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I very much like the idea. The points I raise are NOT to throw cold water upon it, but to help avoid some of the more obvious shoals. To help guide it toward feasibility.

Unfortunately what I suspect will show up in some of the more-sensationalist press is “Canonical Admits That It Tracks You!! We Knew It!” We all know that’s highly inaccurate and quite silly, but that’s what some loud voices will say anyway. And it will kick off a storm.

I remember the last time that kind of storm happened, years ago. AskUbuntu and UbuntuForums were deluged with haters and ranters and assorted crazies for a week, and they kept trickling in for months.

Upshot is that it might be worth looking at a third-party (new or existing) to handle the administrative overhead, adjudication, and the contributor profiles.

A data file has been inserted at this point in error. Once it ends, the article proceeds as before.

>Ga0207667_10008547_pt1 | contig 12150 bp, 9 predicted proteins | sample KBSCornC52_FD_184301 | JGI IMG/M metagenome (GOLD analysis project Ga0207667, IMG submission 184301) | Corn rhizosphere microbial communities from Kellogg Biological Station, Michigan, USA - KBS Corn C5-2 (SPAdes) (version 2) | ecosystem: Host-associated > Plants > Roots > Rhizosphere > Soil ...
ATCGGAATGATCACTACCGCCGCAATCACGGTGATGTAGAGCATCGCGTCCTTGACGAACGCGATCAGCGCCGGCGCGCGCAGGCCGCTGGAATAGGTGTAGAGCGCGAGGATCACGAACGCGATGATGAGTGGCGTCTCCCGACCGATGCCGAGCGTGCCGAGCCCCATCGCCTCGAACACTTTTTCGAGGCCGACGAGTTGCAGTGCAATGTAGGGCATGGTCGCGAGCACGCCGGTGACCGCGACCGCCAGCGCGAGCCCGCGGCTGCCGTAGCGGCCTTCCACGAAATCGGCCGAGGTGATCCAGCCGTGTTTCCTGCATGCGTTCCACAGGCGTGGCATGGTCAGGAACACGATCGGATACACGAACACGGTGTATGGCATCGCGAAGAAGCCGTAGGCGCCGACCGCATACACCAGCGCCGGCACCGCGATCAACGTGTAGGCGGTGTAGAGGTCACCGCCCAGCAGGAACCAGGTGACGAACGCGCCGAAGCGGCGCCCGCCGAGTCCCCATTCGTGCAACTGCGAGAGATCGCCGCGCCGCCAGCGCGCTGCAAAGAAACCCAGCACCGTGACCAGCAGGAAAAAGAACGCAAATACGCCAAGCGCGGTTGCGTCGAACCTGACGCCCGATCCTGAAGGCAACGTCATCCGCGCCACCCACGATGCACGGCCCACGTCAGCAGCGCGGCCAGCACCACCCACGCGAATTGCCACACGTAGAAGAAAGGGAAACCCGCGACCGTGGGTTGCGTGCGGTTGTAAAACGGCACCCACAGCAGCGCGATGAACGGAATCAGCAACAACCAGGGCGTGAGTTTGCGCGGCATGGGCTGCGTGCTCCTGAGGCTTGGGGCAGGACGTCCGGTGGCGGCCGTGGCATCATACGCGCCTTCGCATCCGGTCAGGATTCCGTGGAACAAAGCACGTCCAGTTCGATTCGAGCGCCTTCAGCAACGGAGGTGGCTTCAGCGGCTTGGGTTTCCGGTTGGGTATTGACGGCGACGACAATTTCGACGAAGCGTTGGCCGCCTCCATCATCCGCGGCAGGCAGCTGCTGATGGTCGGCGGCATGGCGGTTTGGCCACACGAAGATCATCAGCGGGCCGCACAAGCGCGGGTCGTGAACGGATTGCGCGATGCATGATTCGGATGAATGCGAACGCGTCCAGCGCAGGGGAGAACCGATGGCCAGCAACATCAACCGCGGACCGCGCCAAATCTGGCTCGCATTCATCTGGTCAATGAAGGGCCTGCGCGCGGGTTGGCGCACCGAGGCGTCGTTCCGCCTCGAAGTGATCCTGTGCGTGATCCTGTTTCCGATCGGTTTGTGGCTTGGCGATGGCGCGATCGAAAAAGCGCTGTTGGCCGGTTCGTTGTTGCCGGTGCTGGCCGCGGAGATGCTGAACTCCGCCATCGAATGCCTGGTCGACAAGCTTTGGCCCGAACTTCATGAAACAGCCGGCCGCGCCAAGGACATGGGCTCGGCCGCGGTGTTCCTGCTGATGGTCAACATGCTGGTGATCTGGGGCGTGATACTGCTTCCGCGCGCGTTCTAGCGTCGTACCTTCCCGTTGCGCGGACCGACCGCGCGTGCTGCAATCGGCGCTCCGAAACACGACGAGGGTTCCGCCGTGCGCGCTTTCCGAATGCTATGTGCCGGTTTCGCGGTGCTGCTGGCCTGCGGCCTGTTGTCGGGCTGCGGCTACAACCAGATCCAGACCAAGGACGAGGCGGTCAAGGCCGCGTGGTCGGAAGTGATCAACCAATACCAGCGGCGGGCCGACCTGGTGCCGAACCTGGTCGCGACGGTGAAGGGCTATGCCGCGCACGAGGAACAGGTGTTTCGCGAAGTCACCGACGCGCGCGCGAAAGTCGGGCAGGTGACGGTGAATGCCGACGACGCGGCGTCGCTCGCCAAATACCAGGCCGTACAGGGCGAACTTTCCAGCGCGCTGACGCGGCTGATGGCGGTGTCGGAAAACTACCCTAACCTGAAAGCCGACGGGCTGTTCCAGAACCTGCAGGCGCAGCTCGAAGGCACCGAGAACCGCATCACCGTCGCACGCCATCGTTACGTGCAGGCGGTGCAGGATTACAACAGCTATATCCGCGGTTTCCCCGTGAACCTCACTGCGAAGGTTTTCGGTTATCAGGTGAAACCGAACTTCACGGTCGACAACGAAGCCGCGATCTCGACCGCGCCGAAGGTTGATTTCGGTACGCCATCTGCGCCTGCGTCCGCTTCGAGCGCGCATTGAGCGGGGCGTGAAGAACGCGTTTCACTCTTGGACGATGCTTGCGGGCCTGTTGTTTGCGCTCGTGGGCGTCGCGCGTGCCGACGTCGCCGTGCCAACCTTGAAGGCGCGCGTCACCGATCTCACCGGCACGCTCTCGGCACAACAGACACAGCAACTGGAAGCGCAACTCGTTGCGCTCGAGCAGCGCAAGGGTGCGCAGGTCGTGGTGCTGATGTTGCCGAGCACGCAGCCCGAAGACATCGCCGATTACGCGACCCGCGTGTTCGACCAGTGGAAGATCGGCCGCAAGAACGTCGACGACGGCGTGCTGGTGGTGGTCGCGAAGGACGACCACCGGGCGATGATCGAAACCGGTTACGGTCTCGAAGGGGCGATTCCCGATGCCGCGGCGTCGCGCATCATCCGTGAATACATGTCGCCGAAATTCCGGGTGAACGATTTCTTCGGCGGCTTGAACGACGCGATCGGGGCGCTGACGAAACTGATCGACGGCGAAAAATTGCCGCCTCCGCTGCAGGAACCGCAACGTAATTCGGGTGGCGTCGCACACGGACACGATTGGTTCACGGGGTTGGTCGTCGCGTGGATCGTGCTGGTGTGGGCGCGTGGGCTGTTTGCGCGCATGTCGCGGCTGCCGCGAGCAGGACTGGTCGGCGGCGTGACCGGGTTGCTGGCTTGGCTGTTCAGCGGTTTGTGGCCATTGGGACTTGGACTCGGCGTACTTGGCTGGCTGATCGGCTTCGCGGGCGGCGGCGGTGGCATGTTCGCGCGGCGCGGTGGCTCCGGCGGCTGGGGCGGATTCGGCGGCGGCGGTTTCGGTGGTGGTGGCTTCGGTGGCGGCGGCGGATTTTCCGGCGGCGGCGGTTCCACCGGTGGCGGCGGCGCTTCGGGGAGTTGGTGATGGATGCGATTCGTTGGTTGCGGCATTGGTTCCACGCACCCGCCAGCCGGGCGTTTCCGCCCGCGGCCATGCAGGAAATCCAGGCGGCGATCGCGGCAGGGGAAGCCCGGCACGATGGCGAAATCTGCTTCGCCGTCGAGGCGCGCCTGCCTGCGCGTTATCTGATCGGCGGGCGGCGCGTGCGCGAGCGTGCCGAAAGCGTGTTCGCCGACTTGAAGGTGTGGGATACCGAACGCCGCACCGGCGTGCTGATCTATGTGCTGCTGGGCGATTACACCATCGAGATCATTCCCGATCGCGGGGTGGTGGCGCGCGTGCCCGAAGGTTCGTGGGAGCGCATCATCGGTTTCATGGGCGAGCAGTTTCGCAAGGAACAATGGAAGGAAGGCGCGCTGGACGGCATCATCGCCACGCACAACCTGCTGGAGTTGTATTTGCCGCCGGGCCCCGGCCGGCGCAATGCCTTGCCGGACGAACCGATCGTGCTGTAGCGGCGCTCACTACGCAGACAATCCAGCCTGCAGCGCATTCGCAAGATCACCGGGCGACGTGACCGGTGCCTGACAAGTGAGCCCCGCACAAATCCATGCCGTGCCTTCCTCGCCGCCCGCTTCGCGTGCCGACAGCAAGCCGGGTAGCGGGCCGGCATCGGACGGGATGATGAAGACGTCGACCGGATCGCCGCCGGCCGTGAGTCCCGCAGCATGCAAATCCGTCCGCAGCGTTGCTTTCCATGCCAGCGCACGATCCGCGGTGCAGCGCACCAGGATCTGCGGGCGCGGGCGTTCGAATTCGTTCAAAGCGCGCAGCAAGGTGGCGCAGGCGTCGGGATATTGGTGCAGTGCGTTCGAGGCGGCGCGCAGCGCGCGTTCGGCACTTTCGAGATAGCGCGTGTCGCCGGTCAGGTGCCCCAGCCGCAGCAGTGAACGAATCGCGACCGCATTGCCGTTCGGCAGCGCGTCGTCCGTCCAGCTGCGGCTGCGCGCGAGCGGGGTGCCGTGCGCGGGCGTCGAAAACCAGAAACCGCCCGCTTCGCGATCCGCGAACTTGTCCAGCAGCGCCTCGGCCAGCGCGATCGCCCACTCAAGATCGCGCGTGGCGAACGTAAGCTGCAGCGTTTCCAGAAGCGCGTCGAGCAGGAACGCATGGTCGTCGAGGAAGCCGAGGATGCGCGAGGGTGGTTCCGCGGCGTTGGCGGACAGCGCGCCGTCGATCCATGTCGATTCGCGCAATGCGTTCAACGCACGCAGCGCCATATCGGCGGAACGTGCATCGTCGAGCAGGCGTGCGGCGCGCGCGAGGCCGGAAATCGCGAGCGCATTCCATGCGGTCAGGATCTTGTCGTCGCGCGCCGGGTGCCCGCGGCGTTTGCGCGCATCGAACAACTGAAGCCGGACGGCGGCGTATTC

I just read what you said about turning this into a giant wishlist but I wanna mention a great way to achieve more community engagement which is to run a Matrix server instead of using IRC. It is literally becoming the next IRC and just yesterday Automattic invested a good amount in it. Has a bright future, very cheap to host, fully open source, and I really want to chat with the Desktop team using the Riot client :). Please consider it if you haven’t

Edit: @popey you actually packaged the Riot client lol who better to explain how great it is :wink:

PWYW doesn’t require you to pay anything. Logging in may be needed only in case if you want to contribute, additionally providing with saved payment info, subscription cancellation interface, favorite snaps, etc. Digital warriors may still anonymously use the donation page. But I doubt that it’s possible to make a convenient system targeting non-technical users without personalized experience. Especially when you’re contributing $1 monthly into 15 different apps.